My faith shaken, my emotions stirred, I may have watched the effective end of this Bobcats season well before I thought I would.
Every team has the stretch that defines them. This year's Bobcats team entered the holiday season with a chance to show that they could hang with respectable teams. They had .500 well within their grasp and had one of the better defenses in the league. Kemba Walker had a hot streak going, and the team fought in every game; scrapping for respectability in a league that has none for them.
Among NBA fans, the Bobcats-Hornets have been a joke. They have had no traction near the top of the league in decades. When they do get semi-coveted players, those players either leave the team to chase success and more pay or languish beside spotty rosters before being traded away. Drafts came and went under several coaches and general managers with little to no fanfare. No No. 1 picks, no obvious future all-stars. Sure, there have been some good picks, Walker being one of them, but no franchise player has come into the hallowed halls of Time Warner Cable arena. Not once.
All that had to change this season. The team did everything essentially right. They focused on getting better offensively via the draft and free agency. Gone were the "project picks" like Bismack Biyombo, in comes proven collegiate player Cody Zeller. Gone were the "gamble signings" like Brendan Haywood, in comes Al Jefferson. Gone were the paper tiger coaches, in comes defensive-minded Steve Clifford.
The team shifted the philosophy after losing the most games a team could lose without being the worst in history. This season, with teams in the East seemingly in a scramble to lose, would feature a Bobcats-Hornets team that would surface as a conference upstart.
They started fairly well, flirted with .500 and even gave good teams real struggles both at home and on the road.
All that hope lays itself bare now, exposed as fraudulent. The Bobcats-Hornets delivered a season-altering stretch starting just before Christmas. They are 1-8 since Christmas, those eight losses dropping them to eight games below .500. They are 4th in the Southeastern Division and fading hard in the playoff chase. As good teams cruise through a particularly tiresome part of the season and some struggling teams make their move, the Bobcats-Hornets have played the worst basketball of the season.
Worse yet, they've proven that nothing they did this offseason could bring them relevance.
In this week's losses to Chicago without recently traded Luol Deng, a Wizards team who endured recent struggles themselves and a blowout loss in Minnesota, the team gave their fans so little to cheer about that announcers Steve Martin and Dell Curry practically begged those watching on television to stick around and see if the team could reach 90 points - a harbinger of half-priced Papa John's pizza.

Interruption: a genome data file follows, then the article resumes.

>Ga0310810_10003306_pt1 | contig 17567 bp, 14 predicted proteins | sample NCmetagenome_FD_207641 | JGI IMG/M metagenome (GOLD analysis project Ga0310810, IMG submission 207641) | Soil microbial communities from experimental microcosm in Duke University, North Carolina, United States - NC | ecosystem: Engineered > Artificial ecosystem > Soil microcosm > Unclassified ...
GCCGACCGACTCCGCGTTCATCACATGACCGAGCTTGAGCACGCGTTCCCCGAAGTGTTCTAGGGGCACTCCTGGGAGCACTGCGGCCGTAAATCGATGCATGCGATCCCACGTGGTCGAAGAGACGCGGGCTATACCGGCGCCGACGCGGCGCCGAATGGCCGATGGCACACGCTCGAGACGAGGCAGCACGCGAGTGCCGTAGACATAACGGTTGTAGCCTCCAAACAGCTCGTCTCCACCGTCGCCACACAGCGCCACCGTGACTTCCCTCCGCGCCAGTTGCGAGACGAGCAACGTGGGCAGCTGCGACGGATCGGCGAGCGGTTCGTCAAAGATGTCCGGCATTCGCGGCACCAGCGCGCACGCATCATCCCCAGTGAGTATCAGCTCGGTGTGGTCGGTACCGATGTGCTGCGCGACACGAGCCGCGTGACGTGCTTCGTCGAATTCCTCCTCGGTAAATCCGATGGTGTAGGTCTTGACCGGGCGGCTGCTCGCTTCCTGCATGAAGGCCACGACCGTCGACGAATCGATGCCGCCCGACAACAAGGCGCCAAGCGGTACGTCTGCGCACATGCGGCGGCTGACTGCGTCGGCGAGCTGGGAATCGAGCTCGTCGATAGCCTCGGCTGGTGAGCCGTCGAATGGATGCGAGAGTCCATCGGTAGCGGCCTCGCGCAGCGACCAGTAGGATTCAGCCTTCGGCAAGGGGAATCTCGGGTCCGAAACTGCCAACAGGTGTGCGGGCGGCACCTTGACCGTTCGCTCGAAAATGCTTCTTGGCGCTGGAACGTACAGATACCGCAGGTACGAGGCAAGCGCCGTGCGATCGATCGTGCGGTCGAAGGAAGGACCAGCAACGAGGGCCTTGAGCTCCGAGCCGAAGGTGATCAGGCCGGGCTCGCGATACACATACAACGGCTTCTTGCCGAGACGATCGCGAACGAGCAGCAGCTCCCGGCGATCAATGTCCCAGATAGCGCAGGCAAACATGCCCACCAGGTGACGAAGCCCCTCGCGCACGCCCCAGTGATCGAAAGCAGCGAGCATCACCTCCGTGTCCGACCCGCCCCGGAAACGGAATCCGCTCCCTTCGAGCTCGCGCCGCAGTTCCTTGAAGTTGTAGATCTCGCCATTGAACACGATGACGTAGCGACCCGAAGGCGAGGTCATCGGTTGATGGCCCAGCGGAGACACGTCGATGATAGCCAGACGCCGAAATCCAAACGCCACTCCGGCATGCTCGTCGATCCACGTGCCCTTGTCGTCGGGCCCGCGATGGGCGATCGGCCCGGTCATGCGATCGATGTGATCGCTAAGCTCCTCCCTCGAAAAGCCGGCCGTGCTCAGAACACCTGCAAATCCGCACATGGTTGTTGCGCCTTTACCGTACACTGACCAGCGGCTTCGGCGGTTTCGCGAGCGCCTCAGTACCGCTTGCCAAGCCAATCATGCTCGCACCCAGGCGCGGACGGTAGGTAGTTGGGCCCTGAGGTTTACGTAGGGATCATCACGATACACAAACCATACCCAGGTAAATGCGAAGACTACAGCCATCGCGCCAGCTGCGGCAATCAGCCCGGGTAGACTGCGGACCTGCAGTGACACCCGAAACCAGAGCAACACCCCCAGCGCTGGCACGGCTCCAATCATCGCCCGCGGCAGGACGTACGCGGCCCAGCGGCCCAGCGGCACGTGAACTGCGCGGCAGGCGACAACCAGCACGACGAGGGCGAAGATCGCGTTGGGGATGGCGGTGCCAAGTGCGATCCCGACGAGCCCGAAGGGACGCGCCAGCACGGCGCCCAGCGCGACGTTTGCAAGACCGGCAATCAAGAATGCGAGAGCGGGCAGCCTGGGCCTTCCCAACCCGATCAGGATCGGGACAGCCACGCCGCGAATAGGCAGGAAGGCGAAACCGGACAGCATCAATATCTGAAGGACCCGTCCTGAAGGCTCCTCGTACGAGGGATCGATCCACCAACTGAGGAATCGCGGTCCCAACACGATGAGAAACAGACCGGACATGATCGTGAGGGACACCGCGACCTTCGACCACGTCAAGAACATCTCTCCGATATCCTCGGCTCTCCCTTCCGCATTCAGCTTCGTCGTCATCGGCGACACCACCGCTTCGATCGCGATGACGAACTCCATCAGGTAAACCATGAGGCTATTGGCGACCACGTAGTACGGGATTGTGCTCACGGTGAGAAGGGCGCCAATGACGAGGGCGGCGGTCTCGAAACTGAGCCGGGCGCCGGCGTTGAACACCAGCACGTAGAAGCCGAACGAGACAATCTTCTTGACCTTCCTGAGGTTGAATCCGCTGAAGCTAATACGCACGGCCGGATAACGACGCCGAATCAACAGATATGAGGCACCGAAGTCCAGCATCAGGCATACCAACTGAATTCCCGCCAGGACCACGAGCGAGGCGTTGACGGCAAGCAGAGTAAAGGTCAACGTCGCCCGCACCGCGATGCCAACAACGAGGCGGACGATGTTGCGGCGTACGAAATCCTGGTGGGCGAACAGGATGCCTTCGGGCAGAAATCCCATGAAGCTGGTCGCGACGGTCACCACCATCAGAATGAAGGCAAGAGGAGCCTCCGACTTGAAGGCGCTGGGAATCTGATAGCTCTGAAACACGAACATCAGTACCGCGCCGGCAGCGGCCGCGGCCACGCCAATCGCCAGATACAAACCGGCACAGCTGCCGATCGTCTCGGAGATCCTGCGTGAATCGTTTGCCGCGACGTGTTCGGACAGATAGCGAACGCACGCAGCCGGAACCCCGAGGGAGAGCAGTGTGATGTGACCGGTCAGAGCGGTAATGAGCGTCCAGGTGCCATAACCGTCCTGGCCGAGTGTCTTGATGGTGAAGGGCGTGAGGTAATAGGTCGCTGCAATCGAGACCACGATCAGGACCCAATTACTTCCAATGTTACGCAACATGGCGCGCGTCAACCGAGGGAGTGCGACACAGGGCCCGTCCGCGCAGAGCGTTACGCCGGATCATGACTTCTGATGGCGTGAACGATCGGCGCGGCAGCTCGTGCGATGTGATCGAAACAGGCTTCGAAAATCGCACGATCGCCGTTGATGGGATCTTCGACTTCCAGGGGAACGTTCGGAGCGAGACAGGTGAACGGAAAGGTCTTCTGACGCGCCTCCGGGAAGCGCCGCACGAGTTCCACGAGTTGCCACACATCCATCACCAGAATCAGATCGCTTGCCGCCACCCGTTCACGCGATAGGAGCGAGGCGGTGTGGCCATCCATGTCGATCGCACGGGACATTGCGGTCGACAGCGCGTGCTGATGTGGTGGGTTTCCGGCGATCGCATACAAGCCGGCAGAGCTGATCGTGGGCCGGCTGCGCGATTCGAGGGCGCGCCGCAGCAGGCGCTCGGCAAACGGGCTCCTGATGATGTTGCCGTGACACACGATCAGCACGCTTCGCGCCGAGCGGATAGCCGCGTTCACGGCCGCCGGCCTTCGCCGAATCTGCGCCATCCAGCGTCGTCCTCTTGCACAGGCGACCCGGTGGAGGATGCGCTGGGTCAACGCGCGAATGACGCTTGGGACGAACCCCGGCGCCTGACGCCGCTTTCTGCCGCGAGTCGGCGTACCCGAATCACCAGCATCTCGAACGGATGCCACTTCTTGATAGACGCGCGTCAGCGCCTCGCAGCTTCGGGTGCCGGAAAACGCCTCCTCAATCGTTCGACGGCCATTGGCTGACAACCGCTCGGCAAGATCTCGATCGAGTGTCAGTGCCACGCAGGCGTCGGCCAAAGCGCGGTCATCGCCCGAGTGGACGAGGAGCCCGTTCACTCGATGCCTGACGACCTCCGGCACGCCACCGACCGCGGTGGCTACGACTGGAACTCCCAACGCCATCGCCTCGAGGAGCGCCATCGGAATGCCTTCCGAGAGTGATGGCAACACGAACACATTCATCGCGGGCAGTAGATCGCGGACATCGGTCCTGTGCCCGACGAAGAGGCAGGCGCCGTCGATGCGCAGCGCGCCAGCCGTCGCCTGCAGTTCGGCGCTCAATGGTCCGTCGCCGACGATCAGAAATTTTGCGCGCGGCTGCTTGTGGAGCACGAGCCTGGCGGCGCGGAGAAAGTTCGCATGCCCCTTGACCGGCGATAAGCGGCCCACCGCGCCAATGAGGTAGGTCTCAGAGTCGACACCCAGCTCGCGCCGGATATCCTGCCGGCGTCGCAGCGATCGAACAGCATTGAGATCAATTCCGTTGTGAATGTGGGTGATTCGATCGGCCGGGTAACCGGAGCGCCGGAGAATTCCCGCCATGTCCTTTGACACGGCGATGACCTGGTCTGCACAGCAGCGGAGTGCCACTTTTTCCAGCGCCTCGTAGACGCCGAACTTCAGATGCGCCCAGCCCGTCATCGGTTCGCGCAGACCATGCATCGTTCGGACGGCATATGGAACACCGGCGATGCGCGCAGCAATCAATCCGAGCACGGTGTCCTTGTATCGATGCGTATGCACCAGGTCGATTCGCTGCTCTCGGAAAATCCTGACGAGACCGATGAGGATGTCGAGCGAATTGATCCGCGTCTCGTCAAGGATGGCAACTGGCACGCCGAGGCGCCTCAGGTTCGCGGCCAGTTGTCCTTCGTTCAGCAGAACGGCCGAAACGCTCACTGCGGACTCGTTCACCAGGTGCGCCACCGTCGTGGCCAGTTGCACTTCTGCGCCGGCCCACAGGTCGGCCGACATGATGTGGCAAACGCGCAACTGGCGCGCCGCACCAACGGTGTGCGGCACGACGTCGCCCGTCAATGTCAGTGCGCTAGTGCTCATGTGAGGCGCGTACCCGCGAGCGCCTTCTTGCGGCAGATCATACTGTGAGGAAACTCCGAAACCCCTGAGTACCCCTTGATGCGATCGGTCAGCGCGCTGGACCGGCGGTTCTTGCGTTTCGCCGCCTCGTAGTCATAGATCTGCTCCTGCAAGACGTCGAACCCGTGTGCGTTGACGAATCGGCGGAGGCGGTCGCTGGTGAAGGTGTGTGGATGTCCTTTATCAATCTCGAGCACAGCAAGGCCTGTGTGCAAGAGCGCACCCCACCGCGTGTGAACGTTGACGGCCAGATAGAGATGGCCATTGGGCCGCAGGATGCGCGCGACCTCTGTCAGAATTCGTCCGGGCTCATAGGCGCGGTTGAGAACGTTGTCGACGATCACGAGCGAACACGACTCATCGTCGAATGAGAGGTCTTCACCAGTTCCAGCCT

At least the fans could gorge themselves at the trough of dismay for half-price.
Like the losses, the excuses have begun piling up. The team recently lost their best defender for an extended time and then immediately lost his backup for the season. The team, already struggling to score, could ill-afford to lose their defensive leader as well. Those bad breaks would hamstring so many teams.
Plus, the dearth of talent at power forward has haunted the team throughout the season. A rotation of Josh McRoberts, Anthony Tolliver and Zeller, a rookie, could not hold all season. While we wait to see if Zeller proves himself as an upgrade on the position, the team's forwards continue to suffer through a tough season.
The most important question I can muster after this absolutely miserable couple of weeks dangles like the sword of Damocles over this Bobcats-Hornets team: Is all lost?
The answer, of course, depends on the schedule. The team will face a reprieve in scheduling - a delay of that hangman's noose if you will - when they return to the Eastern conferences dredges. Four of the next five games involve teams with losing records, though the Knicks have won a few in a row.
The gallows built, the will of the fans irrevocably shaken, Charlotte must prove that they belong amongst the middle of the pack.
Otherwise, the final season as the Bobcats will swing slowly, the neck stretched and the neck cracked, with few onlookers reminded that a playoff team once seemed possible.